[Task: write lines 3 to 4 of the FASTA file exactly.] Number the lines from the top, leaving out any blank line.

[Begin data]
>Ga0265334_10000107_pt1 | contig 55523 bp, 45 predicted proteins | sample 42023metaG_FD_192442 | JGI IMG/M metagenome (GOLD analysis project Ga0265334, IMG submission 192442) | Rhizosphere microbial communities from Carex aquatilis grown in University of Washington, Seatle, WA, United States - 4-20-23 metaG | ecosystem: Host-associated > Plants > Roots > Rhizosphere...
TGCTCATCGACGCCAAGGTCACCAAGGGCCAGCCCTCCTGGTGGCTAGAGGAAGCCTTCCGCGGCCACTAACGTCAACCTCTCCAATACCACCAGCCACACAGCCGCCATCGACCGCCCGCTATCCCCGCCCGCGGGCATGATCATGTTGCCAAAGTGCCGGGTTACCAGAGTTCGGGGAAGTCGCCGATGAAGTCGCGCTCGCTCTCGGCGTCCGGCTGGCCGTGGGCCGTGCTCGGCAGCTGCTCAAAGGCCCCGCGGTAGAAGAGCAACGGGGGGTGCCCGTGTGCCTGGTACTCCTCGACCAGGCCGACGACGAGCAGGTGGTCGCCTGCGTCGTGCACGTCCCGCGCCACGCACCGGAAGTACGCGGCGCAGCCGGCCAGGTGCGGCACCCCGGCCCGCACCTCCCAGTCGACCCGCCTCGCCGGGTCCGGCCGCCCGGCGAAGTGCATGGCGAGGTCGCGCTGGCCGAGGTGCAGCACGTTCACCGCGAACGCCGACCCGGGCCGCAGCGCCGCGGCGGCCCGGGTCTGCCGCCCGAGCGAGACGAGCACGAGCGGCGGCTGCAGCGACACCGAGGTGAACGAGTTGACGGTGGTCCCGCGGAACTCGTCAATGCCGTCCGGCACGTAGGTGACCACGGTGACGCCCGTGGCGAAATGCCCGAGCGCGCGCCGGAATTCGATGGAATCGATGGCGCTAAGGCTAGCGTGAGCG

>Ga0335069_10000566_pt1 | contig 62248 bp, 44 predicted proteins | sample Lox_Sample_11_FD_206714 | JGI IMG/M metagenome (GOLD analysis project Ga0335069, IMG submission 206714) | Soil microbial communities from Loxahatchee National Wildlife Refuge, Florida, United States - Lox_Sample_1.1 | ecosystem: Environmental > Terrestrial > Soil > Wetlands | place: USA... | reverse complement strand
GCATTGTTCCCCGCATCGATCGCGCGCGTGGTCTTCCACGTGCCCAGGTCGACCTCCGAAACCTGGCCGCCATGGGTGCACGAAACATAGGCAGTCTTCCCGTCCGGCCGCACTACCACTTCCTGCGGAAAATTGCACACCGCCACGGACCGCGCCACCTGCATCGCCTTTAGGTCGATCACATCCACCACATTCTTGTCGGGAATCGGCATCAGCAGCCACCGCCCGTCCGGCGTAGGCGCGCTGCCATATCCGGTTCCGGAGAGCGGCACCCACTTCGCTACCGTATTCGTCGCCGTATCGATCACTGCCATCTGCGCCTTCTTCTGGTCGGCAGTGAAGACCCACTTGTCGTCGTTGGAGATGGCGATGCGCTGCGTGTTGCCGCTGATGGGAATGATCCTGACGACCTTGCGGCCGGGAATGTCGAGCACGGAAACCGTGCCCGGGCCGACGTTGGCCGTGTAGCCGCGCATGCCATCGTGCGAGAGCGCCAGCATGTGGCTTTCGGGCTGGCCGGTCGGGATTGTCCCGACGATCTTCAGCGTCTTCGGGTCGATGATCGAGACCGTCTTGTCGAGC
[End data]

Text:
>Ga0335069_10000566_pt1 | contig 62248 bp, 44 predicted proteins | sample Lox_Sample_11_FD_206714 | JGI IMG/M metagenome (GOLD analysis project Ga0335069, IMG submission 206714) | Soil microbial communities from Loxahatchee National Wildlife Refuge, Florida, United States - Lox_Sample_1.1 | ecosystem: Environmental > Terrestrial > Soil > Wetlands | place: USA... | reverse complement strand
GCATTGTTCCCCGCATCGATCGCGCGCGTGGTCTTCCACGTGCCCAGGTCGACCTCCGAAACCTGGCCGCCATGGGTGCACGAAACATAGGCAGTCTTCCCGTCCGGCCGCACTACCACTTCCTGCGGAAAATTGCACACCGCCACGGACCGCGCCACCTGCATCGCCTTTAGGTCGATCACATCCACCACATTCTTGTCGGGAATCGGCATCAGCAGCCACCGCCCGTCCGGCGTAGGCGCGCTGCCATATCCGGTTCCGGAGAGCGGCACCCACTTCGCTACCGTATTCGTCGCCGTATCGATCACTGCCATCTGCGCCTTCTTCTGGTCGGCAGTGAAGACCCACTTGTCGTCGTTGGAGATGGCGATGCGCTGCGTGTTGCCGCTGATGGGAATGATCCTGACGACCTTGCGGCCGGGAATGTCGAGCACGGAAACCGTGCCCGGGCCGACGTTGGCCGTGTAGCCGCGCATGCCATCGTGCGAGAGCGCCAGCATGTGGCTTTCGGGCTGGCCGGTCGGGATTGTCCCGACGATCTTCAGCGTCTTCGGGTCGATGATCGAGACCGTCTTGTCGAGC